The best prediction we made this year involved the metric system—specifically, the decision by Lincoln Chafee to promote it as part of his Democratic presidential bid. We argued that this was a sign that Chafee had killed his presidential hopes before he even had a chance. It took a little while for Chafee to face reality, but by October, our silent campaign to kill his chances succeeded. If your weird liberal uncle from Vermont still needs to be convinced that the Metric System is a pipe dream, we suggest John Bemelmans Marciano's book, Whatever Happened to the Metric System?, which will point out that in the end, the units don't really matter.
Some of the greatest fodder for Tedium issues this year has come in the form of obscure media formats, satellite dishes, weird television, and anything that highlighted something that you won't find on either Netflix or your 800-channel Comcast subscription. So with that in mind, we wanna give a final shout-out to the awesomeness of the shortwave radio, a key topic of discussion in our January piece about the loudest noises ever. Shortwave radios are fascinatingly nerdy windows into obscurity. And for those who don't want yet another device in their homes, The Conet Project is a great introduction into shortwave's most fascinating element—numbers stations.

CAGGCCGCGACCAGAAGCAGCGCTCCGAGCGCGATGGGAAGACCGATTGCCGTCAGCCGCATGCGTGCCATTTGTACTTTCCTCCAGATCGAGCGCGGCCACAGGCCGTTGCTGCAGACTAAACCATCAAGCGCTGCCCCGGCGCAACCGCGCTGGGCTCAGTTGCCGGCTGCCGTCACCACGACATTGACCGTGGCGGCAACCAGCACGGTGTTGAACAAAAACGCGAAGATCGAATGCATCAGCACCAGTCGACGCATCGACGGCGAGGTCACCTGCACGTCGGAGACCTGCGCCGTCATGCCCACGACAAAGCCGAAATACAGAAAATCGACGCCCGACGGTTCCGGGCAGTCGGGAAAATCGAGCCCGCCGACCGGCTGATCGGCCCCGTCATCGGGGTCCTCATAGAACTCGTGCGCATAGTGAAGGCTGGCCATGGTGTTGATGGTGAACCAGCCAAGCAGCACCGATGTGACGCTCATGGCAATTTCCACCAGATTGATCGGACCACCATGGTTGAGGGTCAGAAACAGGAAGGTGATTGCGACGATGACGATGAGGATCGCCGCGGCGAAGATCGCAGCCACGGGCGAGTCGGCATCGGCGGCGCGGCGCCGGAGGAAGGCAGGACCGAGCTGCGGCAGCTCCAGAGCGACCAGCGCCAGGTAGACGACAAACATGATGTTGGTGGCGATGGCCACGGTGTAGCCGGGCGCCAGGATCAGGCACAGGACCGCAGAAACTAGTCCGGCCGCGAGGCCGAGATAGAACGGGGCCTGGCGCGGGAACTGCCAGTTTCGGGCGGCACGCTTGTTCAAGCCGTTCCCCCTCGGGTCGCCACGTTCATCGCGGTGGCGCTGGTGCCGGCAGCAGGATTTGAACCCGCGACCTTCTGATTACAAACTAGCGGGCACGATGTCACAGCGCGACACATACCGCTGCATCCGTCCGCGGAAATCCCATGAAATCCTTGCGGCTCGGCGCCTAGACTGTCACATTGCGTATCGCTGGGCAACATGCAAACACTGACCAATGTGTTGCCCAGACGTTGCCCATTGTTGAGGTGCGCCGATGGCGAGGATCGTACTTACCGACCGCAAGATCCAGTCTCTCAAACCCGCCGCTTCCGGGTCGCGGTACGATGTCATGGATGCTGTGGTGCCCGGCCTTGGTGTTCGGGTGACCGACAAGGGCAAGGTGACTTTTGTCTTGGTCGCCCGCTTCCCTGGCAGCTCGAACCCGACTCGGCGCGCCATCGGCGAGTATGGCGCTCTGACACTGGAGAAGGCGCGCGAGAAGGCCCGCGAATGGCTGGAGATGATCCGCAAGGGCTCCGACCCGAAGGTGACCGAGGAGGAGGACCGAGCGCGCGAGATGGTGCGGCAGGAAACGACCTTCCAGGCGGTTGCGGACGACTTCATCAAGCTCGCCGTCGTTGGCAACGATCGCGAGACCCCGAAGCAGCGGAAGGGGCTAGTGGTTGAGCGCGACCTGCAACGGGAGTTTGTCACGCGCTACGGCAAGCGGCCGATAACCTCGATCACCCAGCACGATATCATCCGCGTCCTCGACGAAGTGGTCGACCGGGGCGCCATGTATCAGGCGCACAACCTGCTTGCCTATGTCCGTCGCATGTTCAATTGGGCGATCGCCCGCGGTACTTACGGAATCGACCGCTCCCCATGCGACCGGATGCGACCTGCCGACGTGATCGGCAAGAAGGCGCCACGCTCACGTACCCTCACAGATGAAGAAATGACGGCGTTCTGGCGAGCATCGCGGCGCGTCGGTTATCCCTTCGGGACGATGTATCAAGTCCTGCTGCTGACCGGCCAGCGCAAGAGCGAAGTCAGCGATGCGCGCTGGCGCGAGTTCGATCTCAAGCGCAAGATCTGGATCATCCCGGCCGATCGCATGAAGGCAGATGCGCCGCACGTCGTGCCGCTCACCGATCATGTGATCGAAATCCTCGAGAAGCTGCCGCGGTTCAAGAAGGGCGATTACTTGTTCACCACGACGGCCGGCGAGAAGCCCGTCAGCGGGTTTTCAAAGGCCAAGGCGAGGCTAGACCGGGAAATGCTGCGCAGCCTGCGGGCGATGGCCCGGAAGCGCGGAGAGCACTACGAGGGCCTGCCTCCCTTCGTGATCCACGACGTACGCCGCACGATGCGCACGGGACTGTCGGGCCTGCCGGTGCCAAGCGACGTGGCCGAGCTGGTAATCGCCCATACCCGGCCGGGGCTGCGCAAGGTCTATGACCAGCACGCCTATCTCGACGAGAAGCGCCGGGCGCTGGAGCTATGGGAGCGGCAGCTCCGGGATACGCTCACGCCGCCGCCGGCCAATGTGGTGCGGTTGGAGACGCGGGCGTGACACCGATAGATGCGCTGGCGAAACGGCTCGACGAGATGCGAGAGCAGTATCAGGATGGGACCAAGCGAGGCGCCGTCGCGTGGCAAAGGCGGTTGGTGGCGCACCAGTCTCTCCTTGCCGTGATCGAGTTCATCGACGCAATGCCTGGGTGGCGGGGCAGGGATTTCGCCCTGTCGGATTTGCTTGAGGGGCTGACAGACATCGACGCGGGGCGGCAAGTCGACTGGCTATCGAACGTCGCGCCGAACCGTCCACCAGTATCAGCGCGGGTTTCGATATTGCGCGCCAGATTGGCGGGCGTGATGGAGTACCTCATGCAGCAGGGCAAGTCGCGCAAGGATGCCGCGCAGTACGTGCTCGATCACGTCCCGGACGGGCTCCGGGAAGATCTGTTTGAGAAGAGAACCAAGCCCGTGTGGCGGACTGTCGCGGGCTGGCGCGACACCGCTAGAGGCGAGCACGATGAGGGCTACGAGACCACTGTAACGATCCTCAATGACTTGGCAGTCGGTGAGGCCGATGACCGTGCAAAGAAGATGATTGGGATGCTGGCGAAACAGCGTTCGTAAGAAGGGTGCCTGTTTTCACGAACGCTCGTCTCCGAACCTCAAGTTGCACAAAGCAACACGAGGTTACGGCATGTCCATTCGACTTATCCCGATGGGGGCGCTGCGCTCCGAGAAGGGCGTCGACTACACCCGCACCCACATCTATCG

The greatest disappointment of 2015 is perhaps the knowledge that noteworthy Cajun motor-mouth James Carville had an opportunity to do a court show, but was never able to convert this amazingness into a full series. Court shows made a great topic of discussion in this April issue of the newsletter, but it's a darn shame that Carville missed out on such a clear opportunity. If you have a good friend who's into court shows, buy them this People's Court board game of an '80s vintage. Everyone knows Judge Wapner was the best TV judge in history.
Finally, if you're going to buy your long-lost pal a physical DVD in the age of streaming, it has to be something particularly special—something of a '90s vintage, perhaps, something that they'd be unlikely to see on television by flipping through the streaming services, but something that features an actress that won an Oscar before being forced to create a contractually-obligated piece of art. That film, of course, is Theodore Rex, a movie that represents what you might get if you were to randomly combine the plots of Sister Act 2, Jurassic Park, and Demolition Man, translate them into another language, and put Whoopi Goldberg's signature on the contract for the final result.
There's a good chance you read this and wondered to yourself, "who in the heck would want these gifts?" There's a good chance that you may not find anyone in your circle of loved ones who wants any of these things.
But I would also put this in perspective. People have weird tastes. For example, a story took the coin-collecting world by storm over the weekend: There's a dime out there that was accidentally minted on a freaking nail, and that "coin" is probably worth a cool $10,000. There is probably some coin collector out there that is licking their chops in hopes of getting this coinail.
May your gifts this year be nearly as thoughtful.